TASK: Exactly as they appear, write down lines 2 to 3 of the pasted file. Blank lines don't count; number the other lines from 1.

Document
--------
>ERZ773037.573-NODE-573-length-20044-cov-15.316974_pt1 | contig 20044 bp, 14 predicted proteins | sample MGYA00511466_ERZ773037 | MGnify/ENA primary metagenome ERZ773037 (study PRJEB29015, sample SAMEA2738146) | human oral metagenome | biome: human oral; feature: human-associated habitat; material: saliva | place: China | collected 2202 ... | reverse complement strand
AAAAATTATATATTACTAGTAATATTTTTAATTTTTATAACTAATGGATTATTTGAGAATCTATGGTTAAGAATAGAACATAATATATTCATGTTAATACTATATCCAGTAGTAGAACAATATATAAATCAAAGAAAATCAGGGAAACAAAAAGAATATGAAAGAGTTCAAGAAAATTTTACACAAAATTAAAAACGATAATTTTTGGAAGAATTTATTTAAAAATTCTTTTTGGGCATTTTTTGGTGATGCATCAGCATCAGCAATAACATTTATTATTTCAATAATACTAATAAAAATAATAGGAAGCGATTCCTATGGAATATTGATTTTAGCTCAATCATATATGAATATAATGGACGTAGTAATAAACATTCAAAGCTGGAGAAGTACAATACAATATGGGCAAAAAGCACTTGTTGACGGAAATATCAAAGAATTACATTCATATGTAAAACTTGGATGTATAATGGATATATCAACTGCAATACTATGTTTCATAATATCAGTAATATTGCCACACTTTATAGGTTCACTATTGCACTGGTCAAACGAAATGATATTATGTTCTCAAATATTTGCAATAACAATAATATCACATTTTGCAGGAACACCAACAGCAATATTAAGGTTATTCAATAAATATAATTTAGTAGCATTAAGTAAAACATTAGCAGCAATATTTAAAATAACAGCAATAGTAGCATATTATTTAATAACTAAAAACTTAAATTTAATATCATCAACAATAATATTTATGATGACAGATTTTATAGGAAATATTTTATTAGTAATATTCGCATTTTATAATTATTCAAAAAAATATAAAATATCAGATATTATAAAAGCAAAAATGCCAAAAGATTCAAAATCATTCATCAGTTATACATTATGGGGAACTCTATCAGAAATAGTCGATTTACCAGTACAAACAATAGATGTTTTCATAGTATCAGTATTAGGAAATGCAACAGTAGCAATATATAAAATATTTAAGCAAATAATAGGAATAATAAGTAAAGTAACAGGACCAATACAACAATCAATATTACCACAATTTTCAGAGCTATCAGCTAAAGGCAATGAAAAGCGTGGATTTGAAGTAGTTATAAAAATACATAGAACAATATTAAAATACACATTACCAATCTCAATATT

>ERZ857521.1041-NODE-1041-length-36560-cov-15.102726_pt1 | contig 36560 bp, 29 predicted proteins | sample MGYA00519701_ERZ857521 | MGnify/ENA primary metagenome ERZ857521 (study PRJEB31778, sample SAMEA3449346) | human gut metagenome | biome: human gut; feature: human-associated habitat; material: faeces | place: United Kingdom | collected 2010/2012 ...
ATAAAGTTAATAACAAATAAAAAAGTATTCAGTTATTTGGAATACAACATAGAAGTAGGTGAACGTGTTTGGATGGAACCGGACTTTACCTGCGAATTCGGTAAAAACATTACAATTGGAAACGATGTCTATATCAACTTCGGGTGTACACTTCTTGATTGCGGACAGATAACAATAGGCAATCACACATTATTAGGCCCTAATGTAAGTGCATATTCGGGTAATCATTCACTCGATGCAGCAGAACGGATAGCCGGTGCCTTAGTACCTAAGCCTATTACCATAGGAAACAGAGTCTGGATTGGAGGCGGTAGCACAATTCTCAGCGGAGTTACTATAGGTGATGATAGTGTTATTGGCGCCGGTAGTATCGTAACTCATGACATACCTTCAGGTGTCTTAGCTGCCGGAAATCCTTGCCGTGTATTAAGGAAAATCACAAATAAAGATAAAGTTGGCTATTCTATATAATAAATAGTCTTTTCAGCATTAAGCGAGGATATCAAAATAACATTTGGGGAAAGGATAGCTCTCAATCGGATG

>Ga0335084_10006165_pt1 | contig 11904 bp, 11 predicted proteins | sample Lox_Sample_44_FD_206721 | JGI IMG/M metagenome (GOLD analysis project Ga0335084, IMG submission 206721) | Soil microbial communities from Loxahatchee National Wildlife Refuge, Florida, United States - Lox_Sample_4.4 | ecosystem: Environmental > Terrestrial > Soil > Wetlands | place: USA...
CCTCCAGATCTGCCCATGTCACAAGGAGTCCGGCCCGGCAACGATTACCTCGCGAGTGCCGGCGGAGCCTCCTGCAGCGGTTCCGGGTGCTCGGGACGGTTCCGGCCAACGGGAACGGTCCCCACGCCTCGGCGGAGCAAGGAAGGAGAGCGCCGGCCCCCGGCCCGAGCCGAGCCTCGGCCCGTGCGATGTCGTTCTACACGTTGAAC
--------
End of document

AAAAATTATATATTACTAGTAATATTTTTAATTTTTATAACTAATGGATTATTTGAGAATCTATGGTTAAGAATAGAACATAATATATTCATGTTAATACTATATCCAGTAGTAGAACAATATATAAATCAAAGAAAATCAGGGAAACAAAAAGAATATGAAAGAGTTCAAGAAAATTTTACACAAAATTAAAAACGATAATTTTTGGAAGAATTTATTTAAAAATTCTTTTTGGGCATTTTTTGGTGATGCATCAGCATCAGCAATAACATTTATTATTTCAATAATACTAATAAAAATAATAGGAAGCGATTCCTATGGAATATTGATTTTAGCTCAATCATATATGAATATAATGGACGTAGTAATAAACATTCAAAGCTGGAGAAGTACAATACAATATGGGCAAAAAGCACTTGTTGACGGAAATATCAAAGAATTACATTCATATGTAAAACTTGGATGTATAATGGATATATCAACTGCAATACTATGTTTCATAATATCAGTAATATTGCCACACTTTATAGGTTCACTATTGCACTGGTCAAACGAAATGATATTATGTTCTCAAATATTTGCAATAACAATAATATCACATTTTGCAGGAACACCAACAGCAATATTAAGGTTATTCAATAAATATAATTTAGTAGCATTAAGTAAAACATTAGCAGCAATATTTAAAATAACAGCAATAGTAGCATATTATTTAATAACTAAAAACTTAAATTTAATATCATCAACAATAATATTTATGATGACAGATTTTATAGGAAATATTTTATTAGTAATATTCGCATTTTATAATTATTCAAAAAAATATAAAATATCAGATATTATAAAAGCAAAAATGCCAAAAGATTCAAAATCATTCATCAGTTATACATTATGGGGAACTCTATCAGAAATAGTCGATTTACCAGTACAAACAATAGATGTTTTCATAGTATCAGTATTAGGAAATGCAACAGTAGCAATATATAAAATATTTAAGCAAATAATAGGAATAATAAGTAAAGTAACAGGACCAATACAACAATCAATATTACCACAATTTTCAGAGCTATCAGCTAAAGGCAATGAAAAGCGTGGATTTGAAGTAGTTATAAAAATACATAGAACAATATTAAAATACACATTACCAATCTCAATATT

>ERZ857521.1041-NODE-1041-length-36560-cov-15.102726_pt1 | contig 36560 bp, 29 predicted proteins | sample MGYA00519701_ERZ857521 | MGnify/ENA primary metagenome ERZ857521 (study PRJEB31778, sample SAMEA3449346) | human gut metagenome | biome: human gut; feature: human-associated habitat; material: faeces | place: United Kingdom | collected 2010/2012 ...